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Review: Japanese Literature - From Murasaki to Murakami
September 25, 2015

Japanese Literature: From Murasaki to Murakami by Marvin Marcus

In this slim volume, part of the "Key Issues in Asian Studies" of the Association for Asian Studies, Marvin Marcus zooms through nearly fifteen hundred years of Japanese literature. And a rich literary history it is, including one of the world's first novels ("The Tale of Genji") to one of the worlds most famous contemporary authors, Haruki Murakami. Japan is home to two Nobel literature laureates and has had other authors in the running.

The roots of formal Japanese literature is, as is much of Japanese culture, a mix of native and imported elements, primarily from China. Marcus explains,
It was the hybridization of Chinese literature - especially with its great poetic, historiographic, and essayist traditions - that laid the foundation for the rise of a distinctively Japanese literature ...
The first literary work in this tradition, the Kojiki ("Record of Ancient Matters"), created around 712, explored the Japanese creation myths and exploits of native gods, but also contained the first published Japanese poetry, including the appearance of waka, the classic verse construction of 5-7-5-7-7 syllables. Poetry of this era was also compiled in the Manyōshū ("A Collection of a Thousand Leaves"). For example, this meditation on the meaning of life written by the priest Mansei:
Our life in this world?
To what shall I compare it?
To the boat that goes
Rowing out at break of day
Leaving not a trace behind
During the Heian period (circa 800 to 1200), the Japanese capital was moved to Kyoto and the Chinese influence was stronger, and the classic The Tale of Genji was written by the court lady Murasaki. Genji was a symbol of the romanticized man skillful in love and letters. The key to understanding Genji and his sensibility is mono no aware, which is a deeply felt emotional reaction to the impermanence of beauty. Here is a brief excerpt that captures some of this concept.
Tears of deep emotion filled Genji's eyes as he pondered the many implications of human ephemerality, but they did not mar the beauty and elegance of his appearance.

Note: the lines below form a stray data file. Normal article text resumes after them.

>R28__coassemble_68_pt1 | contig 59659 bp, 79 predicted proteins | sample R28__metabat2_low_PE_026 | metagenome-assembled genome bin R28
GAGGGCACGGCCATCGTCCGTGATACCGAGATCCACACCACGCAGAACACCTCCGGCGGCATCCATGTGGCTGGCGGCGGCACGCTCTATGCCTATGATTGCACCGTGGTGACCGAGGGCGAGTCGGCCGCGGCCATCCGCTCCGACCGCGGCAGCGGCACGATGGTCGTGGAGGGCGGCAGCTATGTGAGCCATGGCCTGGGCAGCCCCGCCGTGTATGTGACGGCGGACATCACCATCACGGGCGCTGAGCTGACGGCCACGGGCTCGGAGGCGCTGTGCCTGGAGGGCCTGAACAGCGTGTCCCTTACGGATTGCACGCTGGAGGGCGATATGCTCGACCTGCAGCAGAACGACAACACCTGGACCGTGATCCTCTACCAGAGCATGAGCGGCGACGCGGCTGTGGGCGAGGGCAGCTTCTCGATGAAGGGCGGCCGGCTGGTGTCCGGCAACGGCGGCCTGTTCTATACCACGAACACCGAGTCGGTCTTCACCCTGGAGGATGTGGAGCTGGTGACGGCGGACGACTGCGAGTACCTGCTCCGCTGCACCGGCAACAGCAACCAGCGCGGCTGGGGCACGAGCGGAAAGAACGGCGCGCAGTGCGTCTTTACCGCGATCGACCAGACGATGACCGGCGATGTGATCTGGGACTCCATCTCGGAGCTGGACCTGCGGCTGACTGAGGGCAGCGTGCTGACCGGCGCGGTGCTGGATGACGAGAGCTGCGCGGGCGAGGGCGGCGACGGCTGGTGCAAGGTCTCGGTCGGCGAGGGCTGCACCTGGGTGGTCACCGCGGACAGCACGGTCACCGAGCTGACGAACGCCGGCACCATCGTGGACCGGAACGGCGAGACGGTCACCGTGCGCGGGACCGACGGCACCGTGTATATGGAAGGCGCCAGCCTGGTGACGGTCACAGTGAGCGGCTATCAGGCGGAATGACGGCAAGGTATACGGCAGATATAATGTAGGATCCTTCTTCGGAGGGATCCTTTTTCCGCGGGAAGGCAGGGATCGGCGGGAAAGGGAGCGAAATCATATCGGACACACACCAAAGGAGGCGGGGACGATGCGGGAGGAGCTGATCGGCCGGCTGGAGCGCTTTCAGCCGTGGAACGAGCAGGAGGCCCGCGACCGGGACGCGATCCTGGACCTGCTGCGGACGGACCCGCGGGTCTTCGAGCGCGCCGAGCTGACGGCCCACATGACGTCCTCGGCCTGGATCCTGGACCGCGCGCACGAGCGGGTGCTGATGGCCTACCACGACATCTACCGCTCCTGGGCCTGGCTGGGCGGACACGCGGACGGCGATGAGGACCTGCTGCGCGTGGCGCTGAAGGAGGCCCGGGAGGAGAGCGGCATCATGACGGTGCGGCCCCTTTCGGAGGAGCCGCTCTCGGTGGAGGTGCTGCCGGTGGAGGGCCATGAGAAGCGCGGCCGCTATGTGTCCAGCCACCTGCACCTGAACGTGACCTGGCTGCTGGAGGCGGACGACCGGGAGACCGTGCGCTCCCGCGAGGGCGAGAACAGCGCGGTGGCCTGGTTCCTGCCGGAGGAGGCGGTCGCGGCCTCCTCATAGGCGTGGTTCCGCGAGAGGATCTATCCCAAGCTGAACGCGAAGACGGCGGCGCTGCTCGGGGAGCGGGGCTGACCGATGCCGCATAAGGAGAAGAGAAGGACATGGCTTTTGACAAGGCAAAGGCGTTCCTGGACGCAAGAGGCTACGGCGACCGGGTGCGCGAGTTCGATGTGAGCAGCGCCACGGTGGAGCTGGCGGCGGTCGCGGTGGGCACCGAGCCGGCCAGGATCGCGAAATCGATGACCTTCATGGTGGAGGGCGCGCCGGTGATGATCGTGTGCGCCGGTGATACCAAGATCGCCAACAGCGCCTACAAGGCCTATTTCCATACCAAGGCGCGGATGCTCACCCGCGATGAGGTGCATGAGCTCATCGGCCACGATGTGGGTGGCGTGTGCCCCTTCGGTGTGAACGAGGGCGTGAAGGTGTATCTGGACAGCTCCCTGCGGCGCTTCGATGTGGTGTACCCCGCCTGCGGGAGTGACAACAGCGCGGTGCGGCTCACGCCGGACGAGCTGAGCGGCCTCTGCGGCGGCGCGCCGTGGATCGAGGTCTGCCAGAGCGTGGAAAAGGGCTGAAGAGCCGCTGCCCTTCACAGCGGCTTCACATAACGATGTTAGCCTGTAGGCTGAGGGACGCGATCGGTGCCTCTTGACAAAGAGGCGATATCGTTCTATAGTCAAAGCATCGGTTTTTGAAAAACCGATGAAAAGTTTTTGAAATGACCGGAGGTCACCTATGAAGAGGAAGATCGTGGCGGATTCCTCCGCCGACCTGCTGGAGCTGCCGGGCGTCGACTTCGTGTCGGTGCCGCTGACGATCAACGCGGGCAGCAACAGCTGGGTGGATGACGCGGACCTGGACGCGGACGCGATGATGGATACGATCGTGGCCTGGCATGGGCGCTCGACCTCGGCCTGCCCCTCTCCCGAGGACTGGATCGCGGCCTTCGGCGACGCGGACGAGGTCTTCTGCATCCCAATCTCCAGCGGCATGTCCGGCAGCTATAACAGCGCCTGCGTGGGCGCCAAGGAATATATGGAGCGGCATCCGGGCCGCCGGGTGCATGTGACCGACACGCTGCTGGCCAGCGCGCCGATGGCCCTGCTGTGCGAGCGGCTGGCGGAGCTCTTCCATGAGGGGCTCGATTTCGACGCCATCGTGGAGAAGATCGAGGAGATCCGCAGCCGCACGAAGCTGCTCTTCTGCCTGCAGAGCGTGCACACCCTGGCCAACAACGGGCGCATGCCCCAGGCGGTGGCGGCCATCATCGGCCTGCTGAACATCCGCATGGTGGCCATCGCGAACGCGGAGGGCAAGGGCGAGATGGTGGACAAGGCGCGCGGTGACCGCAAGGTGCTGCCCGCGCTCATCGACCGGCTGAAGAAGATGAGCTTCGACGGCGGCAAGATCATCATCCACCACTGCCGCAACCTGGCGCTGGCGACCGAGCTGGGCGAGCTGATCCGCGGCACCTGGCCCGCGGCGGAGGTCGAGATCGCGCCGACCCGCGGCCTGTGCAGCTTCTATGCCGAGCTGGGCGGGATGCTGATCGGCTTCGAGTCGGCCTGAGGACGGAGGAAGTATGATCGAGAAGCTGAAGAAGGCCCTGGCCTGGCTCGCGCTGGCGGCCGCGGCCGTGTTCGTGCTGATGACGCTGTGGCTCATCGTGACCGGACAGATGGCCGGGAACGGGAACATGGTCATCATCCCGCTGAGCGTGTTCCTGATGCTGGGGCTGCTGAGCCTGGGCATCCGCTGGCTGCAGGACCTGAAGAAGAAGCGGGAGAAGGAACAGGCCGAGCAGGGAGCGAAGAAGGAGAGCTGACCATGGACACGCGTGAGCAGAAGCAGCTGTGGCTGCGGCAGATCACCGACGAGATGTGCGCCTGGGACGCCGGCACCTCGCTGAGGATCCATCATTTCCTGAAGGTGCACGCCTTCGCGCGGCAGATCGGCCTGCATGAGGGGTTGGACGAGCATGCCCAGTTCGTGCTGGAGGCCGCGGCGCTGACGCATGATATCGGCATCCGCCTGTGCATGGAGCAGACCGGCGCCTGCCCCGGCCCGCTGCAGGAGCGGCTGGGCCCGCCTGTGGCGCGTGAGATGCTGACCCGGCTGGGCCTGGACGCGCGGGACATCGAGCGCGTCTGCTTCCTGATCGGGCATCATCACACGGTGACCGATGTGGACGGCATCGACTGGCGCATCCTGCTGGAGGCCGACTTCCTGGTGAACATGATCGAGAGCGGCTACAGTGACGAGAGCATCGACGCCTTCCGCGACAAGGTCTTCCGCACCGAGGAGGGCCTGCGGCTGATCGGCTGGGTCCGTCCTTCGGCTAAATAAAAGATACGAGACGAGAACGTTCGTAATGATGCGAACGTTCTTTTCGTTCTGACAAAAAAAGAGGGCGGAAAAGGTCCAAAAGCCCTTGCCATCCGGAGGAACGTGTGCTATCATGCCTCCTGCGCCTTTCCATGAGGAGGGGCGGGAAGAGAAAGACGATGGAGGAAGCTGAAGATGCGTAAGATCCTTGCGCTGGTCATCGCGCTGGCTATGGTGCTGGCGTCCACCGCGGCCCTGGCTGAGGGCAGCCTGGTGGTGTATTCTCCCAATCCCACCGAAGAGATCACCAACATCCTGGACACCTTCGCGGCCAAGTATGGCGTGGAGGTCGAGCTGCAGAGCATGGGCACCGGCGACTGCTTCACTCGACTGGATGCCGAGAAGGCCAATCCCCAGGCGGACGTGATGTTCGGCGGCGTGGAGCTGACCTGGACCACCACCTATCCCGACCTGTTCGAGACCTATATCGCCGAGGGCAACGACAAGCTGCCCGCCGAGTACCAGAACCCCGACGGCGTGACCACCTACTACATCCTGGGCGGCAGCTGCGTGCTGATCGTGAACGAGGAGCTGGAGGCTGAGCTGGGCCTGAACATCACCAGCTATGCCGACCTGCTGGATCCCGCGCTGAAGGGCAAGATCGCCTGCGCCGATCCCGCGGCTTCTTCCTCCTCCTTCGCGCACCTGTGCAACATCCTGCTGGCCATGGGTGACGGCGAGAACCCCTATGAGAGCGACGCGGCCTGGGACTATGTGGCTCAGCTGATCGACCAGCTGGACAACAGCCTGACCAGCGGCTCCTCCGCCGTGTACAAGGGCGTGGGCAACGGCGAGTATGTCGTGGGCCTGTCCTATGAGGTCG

Other works in this era include the exchange of waka and personal narratives captured in the anonymous "Tales of Ise" and "The Pillow Book" by Sei Shōnagon. Of course, there was much going on outside the walls of the capital, including power struggles and poverty, and eventually the "golden age" gave way to protracted war.

The years roughly bounded by 1200 and 1600 were dominated by warriors and battles, and ultimately the consolidation of states by the Tokugawa shogunate. Fiction reflected this era's conflicts, including "The Tale of the Heike", an anonymous work based on climactic battles and its tragic heroes. Some of the action is captured like a martial arts movie:
Hard-pressed by a host of adversaries, he [Jōmyō] struck out in every direction, employing zigzag, interlacing, crosswise, dragonfly reverse, and waterwheel maneuvers. He cut down eight men on the spot ...
Marcus makes the point that not all warriors were men, as women figured in the conflicts. And other literature from this era is less dramatic and more meditative such as Hōjōiki's "An Account of My Hut", so-called essays in idleness, poetry, including renga or a genre of linked verse, and noh theater.

During the Tokugawa era (1600 to 1868), when the capital was moved from Kyoto to Edo (Tokyo) and Japan was essentially isolated from the outside world, literature turned toward the culture of pleasure, or ukiyo, literally "floating world". The merchant class replaced the samurai as the class with most economic power, if not respect. Fictional accounts of the floating world included Ihara Saikaku's "The Life of an Amorous Man" and "Five Women Who Loved Love". Kubuki became the popular theater productions, and nearly as popular was bunraku or theater puppetry.

The most famous Tokugawa drama was based on forty seven samurai who revenged the death of their leader who was forced to kill himself, then they committed ritual suicide. Chūshingura ("Treasury of the Loyal Retainers") was originally a play of many hours. Its popularity continues to this day as the ideal of bushido the way of the warrior, although in much shorter versions such as in film and manga, or Japanese comics.